The Brickner laboratory has paved the way in our understanding of these events, and elucidated much of the molecular detail. Central to their discoveries has been the development of methods to quantitatively assess sub-nuclear chromatin positioning. These approaches utilize DNA arrays consisting of Lac (LacO) and Tet (TetO) Operator elements integrated at loci of interest paired with fluorescent protein-DNA binding protein fusions. Cells bearing these endogenous and/or ectopic constructs can then be visualized with confocal microscopy and intra-nuclear distances measured (i.e., gene-gene or gene-nuclear periphery) for individual cells within a population. A key observation derived from these analyses was that two copies of the same locus, for example INO1/INO1 in a diploid cell, identified with different color fluorophores, were found to cluster together in three-dimensional space [8]. Moreover, two independent loci, each bearing a GRSI element, likewise cluster during activation [8].

In the article published in this issue of Microbial Cell, Brickner and co-workers reveal that clustering also occurs during transcriptional memory [9]. Multiple aspects of INO1 memory clustering differentiate this phenomenon from that observed upon gene activation. Transcriptional memory at the GAL1-10 locus requires the nuclear basket protein Mlp1, in contrast to INO1 which targets to the NPC through Nup100 [6][10]. Consistently, GAL1 and INO1, when differentially labeled, were found not to cluster after shift to repressing conditions, indicating specificity [9]. The MRS zip code was also shown to be required for clustering, functionally linking this feature with targeting to the nuclear periphery during memory. Fascinatingly, the MRS was seen in this study to be insufficient for memory-based clustering – both GRSI and GRSII elements are also required. The same held true for the role of the GRSI binding protein Put3 and the gene activation nuclear periphery recruitment protein Nup100 [9]. Therefore, clustering during transcriptional memory requires previous clustering during gene activation, and each process relies on its own previously described components.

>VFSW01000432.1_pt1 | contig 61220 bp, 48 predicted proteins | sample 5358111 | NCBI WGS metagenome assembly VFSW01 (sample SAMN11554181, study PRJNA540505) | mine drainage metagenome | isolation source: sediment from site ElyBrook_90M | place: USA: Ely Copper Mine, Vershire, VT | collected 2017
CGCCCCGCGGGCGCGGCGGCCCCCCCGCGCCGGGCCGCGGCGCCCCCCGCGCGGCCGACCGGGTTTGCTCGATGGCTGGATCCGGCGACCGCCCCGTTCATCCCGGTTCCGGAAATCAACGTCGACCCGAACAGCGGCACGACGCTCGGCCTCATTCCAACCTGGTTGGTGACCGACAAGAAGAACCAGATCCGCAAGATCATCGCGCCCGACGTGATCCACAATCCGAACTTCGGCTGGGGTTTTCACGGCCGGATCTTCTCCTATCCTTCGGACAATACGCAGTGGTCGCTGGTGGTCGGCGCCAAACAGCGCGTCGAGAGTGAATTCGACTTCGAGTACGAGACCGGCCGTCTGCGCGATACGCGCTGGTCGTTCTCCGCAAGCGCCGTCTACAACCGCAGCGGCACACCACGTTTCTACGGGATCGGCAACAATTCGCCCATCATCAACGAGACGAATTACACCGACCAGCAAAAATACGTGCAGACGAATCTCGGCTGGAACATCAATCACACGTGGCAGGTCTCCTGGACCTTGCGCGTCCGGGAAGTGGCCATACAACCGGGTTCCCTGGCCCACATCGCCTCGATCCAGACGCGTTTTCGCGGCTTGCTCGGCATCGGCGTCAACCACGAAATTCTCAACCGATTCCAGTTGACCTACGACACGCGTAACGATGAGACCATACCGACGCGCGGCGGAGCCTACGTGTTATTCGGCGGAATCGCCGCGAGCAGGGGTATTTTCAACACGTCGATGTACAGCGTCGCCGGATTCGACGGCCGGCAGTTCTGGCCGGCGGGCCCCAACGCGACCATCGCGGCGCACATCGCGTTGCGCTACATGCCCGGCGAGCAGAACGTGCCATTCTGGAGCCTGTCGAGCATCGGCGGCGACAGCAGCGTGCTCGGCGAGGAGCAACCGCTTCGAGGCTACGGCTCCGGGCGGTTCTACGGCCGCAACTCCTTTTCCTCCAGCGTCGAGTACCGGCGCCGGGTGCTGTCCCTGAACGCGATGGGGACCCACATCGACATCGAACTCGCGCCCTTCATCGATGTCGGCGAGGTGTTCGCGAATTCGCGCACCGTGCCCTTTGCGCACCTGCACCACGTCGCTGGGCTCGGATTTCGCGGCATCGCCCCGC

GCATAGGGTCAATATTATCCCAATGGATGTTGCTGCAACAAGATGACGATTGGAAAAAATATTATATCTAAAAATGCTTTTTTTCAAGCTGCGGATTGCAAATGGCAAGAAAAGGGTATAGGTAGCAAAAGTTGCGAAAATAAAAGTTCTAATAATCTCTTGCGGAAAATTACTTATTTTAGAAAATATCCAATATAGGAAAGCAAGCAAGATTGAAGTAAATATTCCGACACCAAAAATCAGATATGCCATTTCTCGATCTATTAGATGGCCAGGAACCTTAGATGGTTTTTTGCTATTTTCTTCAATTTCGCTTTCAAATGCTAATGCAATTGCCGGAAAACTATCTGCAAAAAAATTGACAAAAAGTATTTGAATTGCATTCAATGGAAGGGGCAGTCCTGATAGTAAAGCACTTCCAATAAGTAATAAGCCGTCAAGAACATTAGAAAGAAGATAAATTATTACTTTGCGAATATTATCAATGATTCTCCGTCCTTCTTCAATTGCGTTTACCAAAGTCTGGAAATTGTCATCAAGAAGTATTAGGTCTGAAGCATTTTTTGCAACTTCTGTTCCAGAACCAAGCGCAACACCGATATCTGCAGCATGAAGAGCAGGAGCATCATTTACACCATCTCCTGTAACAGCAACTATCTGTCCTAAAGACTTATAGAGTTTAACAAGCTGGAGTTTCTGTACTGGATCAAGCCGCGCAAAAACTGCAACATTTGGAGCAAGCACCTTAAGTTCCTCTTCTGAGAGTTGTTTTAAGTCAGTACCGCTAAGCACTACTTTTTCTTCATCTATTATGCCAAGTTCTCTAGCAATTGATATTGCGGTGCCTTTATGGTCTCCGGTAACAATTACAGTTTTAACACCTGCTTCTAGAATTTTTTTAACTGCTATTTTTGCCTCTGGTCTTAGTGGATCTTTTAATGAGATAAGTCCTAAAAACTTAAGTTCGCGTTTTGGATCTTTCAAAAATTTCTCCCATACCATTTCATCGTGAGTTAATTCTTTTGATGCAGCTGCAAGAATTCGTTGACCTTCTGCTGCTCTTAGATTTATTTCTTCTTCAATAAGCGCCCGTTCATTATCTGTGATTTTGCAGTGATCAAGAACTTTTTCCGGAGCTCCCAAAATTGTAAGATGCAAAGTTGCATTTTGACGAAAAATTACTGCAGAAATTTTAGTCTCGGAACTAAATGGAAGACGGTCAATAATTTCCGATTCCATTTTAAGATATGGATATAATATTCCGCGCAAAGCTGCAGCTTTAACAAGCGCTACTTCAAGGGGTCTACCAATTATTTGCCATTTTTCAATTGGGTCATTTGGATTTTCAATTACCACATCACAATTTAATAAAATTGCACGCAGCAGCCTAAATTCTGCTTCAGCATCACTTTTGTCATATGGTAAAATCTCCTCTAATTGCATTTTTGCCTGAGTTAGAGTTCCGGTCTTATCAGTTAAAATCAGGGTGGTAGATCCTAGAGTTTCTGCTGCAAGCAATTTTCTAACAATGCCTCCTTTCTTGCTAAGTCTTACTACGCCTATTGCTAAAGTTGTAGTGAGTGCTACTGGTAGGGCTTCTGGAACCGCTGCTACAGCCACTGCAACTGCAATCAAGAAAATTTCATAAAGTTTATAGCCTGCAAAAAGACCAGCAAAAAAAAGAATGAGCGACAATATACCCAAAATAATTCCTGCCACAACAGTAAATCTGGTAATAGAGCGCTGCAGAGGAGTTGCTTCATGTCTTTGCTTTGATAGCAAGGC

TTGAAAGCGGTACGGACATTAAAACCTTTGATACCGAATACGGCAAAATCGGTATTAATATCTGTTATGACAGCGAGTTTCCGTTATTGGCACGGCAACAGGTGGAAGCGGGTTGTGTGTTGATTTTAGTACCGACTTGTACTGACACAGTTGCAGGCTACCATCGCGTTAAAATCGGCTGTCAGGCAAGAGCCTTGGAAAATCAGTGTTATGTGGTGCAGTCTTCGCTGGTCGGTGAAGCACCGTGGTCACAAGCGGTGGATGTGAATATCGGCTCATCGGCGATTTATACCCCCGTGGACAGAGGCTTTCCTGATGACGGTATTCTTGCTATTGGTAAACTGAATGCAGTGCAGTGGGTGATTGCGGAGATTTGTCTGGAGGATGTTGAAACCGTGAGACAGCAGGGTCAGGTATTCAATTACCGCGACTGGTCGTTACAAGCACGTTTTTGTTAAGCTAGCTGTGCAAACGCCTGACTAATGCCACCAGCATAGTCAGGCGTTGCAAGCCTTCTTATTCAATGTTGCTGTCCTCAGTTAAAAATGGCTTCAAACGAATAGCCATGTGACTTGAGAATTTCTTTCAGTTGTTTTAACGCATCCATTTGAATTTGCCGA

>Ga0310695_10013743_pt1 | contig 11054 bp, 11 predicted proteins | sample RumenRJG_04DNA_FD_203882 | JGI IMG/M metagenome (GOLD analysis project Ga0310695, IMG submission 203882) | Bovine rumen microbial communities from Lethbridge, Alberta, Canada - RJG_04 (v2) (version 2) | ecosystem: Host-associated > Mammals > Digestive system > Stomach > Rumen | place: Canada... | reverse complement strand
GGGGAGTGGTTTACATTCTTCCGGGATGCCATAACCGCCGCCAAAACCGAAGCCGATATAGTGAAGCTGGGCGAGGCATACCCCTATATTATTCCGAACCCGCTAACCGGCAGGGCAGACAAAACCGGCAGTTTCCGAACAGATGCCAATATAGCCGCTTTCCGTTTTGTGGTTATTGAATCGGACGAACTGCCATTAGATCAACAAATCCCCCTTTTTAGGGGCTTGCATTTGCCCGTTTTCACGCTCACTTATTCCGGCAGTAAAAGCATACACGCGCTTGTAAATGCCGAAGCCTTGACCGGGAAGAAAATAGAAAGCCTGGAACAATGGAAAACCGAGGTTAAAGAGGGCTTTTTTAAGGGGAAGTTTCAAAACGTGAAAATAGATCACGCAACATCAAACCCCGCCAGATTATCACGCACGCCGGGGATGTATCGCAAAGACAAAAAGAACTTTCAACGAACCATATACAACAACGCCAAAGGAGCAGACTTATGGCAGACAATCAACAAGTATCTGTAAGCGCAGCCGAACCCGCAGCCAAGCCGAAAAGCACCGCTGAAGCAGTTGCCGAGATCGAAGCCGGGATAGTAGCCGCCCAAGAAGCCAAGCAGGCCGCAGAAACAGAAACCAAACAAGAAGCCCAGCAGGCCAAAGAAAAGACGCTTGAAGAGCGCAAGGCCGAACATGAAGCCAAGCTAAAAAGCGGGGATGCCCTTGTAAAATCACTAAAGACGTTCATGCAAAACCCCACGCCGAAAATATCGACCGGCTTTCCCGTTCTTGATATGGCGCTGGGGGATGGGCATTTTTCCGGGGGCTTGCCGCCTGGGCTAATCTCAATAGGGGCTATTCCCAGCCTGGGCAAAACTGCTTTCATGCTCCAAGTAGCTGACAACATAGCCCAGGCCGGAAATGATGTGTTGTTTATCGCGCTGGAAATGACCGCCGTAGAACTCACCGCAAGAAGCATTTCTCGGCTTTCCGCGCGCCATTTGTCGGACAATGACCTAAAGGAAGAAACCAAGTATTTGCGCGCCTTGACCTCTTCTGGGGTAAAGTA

Figure 1 Chromosomal clustering during transcriptional memory

FIGURE 1: MRS-dependent interchromosomal clustering during epigenetic transcriptional memory.

Portions of homologous chromosomes (yellow, green) are depicted clustering via their respective DNA zip code elements, associating with intermediary proteins and nuclear pore complexes (NPC). GRSI-mediated clustering is retained throughout the cell cycle independently of nuclear membrane binding. Memory-based clustering is specific to given genes/zip codes, possibly by virtue of distinct NPC adapter proteins. Memory-based clustering is dependent on prior clustering via GRSI elements during the activation phase.